There are a few different ways to begin, and continue, to uplift Native people and causes close to them, no matter how you feel about the holiday. For example: Seek out Native American authors, activists, artists, and chefs, and support in their work. Listen to and uplift their perspectives and make sure your support goes beyond Thanksgiving and holidays like Indigenous Peoples Day. Learn about causes that are still affecting Native people, such as health care, violence against women, and land disparities. Where the last point is concerned, you can find out the Indigenous history of the land you live on by using resources like native-land.ca.

Another simple thing you can do is steer the people in your life away from harmful stereotypes against Native Americans that might appear in your school curriculum, sporting events, or holiday decorations. You can read more about why this cultural appropriation and mockery is hurtful here.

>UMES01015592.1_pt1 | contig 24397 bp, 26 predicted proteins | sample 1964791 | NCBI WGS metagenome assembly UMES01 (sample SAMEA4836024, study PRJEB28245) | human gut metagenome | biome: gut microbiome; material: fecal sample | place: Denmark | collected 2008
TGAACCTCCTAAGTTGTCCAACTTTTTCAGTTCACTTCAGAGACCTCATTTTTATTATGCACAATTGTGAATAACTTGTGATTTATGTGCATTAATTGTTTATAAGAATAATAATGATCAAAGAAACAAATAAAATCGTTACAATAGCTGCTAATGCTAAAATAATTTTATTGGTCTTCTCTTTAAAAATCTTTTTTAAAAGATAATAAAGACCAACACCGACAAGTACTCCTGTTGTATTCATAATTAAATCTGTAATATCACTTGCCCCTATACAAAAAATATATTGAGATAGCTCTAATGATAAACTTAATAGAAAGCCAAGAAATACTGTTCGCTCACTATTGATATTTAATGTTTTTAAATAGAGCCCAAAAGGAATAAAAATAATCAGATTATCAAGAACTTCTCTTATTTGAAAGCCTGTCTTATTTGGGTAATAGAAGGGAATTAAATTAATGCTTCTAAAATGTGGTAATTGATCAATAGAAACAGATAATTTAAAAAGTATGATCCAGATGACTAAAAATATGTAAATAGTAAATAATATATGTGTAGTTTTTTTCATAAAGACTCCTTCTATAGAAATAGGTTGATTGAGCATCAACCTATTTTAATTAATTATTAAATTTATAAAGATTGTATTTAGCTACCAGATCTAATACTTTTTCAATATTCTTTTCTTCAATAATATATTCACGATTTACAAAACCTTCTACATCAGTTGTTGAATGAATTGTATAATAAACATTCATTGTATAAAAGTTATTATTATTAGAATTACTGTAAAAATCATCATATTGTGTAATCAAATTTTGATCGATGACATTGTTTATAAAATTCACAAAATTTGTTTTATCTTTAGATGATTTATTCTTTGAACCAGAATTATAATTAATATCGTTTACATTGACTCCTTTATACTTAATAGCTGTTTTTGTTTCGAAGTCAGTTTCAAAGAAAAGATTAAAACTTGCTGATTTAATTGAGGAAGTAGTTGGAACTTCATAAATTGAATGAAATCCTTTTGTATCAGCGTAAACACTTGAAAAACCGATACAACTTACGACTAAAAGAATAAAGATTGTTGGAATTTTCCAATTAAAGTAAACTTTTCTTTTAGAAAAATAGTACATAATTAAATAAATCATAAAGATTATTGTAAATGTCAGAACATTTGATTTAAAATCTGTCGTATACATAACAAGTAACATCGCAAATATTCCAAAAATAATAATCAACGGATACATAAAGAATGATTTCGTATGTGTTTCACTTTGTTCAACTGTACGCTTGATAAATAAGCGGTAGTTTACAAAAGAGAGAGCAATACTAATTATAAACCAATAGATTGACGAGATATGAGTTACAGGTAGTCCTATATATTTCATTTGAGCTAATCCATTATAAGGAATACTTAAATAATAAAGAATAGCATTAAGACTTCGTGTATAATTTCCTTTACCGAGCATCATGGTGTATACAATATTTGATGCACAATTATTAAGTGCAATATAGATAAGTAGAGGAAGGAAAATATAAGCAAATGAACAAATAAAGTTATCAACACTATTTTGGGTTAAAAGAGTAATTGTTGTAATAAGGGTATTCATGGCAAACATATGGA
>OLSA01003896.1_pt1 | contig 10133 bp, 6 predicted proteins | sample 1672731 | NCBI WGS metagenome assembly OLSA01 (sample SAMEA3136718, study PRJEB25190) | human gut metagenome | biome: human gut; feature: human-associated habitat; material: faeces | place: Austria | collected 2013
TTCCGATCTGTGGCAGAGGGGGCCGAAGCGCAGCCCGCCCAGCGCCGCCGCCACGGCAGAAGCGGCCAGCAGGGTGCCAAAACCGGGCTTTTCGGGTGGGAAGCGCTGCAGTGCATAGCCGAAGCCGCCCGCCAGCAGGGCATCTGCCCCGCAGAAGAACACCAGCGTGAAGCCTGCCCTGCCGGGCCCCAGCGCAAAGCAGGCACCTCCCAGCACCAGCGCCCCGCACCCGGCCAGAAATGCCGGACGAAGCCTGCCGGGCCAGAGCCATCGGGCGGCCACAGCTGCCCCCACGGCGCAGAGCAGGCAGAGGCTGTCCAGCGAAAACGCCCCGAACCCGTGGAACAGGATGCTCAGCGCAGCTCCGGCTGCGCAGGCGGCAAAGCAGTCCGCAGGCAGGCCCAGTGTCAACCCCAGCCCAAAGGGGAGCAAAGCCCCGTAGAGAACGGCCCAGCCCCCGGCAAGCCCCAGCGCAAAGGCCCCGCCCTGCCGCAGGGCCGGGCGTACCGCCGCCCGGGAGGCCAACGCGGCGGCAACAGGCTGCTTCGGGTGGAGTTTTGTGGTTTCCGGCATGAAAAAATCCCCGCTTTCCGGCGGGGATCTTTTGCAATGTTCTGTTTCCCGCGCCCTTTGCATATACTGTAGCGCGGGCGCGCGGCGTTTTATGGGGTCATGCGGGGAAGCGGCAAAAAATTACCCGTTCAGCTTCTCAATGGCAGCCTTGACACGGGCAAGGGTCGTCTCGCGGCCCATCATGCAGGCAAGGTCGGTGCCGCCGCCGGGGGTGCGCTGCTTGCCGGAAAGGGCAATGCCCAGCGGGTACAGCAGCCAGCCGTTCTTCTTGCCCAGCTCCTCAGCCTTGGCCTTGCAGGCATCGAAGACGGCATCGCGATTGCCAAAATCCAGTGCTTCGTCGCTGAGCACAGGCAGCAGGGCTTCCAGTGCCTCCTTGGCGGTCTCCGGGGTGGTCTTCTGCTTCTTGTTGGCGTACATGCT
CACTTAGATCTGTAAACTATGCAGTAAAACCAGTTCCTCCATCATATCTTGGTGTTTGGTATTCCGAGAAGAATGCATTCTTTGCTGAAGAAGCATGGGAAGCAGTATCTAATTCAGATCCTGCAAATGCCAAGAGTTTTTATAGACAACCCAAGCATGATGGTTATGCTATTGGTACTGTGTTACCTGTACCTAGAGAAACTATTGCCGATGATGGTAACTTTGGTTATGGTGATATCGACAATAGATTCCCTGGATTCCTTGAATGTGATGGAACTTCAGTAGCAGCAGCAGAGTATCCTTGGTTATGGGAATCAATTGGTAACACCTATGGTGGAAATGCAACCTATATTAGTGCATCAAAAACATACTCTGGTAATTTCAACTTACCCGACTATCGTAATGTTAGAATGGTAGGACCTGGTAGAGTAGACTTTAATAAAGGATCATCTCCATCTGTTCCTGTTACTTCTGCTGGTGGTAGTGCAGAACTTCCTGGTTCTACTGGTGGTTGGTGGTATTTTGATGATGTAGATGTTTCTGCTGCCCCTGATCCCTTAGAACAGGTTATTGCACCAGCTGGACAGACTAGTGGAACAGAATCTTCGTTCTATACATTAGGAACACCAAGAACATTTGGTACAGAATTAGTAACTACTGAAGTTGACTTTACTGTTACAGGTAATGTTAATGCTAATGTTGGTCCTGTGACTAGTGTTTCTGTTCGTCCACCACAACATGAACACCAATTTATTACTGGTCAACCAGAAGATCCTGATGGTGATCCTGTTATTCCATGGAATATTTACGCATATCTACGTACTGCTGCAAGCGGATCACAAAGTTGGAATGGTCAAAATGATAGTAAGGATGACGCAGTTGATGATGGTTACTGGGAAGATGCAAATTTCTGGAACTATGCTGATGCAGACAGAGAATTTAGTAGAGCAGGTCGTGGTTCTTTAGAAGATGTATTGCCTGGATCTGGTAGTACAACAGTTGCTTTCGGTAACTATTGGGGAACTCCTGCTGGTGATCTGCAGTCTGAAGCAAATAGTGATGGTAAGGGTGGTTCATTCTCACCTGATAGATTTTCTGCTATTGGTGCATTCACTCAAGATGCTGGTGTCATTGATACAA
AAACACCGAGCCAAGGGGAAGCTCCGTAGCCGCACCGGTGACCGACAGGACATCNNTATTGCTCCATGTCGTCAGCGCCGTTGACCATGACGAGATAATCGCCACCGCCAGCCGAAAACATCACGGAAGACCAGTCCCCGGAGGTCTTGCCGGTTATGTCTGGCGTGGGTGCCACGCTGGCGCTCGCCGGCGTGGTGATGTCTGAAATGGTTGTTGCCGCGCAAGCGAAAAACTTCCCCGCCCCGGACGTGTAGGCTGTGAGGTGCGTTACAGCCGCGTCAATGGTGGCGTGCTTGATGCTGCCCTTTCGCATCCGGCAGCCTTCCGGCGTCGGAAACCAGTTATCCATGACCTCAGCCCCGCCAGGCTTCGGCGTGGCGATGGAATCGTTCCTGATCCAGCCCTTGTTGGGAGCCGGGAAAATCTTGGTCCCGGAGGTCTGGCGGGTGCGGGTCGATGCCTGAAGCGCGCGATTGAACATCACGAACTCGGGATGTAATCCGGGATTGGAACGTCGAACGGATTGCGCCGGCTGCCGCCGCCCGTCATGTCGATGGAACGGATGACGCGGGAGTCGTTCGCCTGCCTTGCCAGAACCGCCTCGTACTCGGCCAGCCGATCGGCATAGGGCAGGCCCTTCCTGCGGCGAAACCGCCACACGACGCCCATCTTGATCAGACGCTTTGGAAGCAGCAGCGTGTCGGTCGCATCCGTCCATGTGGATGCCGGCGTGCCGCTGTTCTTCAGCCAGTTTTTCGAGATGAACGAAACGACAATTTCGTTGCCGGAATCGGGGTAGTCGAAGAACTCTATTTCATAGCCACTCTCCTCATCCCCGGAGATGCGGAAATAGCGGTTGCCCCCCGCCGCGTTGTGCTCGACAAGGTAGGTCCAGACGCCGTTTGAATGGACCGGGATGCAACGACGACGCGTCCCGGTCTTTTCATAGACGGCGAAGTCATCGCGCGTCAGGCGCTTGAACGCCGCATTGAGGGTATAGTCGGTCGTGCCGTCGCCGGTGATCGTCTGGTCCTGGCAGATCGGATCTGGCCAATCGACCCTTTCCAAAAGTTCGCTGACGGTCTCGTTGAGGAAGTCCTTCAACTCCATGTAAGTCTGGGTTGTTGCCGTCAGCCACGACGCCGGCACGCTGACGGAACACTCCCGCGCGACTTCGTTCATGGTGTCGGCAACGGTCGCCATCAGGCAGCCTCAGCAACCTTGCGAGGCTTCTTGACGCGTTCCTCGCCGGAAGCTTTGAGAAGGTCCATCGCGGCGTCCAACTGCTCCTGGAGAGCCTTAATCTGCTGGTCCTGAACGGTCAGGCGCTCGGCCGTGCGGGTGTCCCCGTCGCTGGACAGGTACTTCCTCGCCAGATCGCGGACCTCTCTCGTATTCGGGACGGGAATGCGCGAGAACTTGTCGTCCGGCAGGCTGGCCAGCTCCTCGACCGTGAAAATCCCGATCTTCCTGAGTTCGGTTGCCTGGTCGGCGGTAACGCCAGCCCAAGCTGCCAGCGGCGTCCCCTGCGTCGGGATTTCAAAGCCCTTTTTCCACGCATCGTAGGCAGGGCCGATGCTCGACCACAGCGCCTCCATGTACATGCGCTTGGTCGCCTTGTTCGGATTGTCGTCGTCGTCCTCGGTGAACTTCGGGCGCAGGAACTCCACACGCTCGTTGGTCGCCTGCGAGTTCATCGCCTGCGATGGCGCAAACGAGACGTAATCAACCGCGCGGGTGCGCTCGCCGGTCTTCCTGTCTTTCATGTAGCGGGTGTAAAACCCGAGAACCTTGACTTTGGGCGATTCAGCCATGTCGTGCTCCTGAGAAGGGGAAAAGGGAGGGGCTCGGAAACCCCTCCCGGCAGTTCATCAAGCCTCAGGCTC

When planning your Thanksgiving meal, consider buying food or other goods from Native American growers in your area, and make a donation to a local Native organization near you. You can find regional resources here. Other nationwide examples include First Nations Development Institute, Native American Heritage Association, and Partnership With Native Americans.

In the spirit of uplifting Indigenous authors, speakers, etc. we've linked some additional resources below:

A Thanksgiving Message from Seven Amazing Native Americans

Native American Brands To Buy From

Five Native American Authors To Read

Indigenous Perspective of Thanksgiving Resources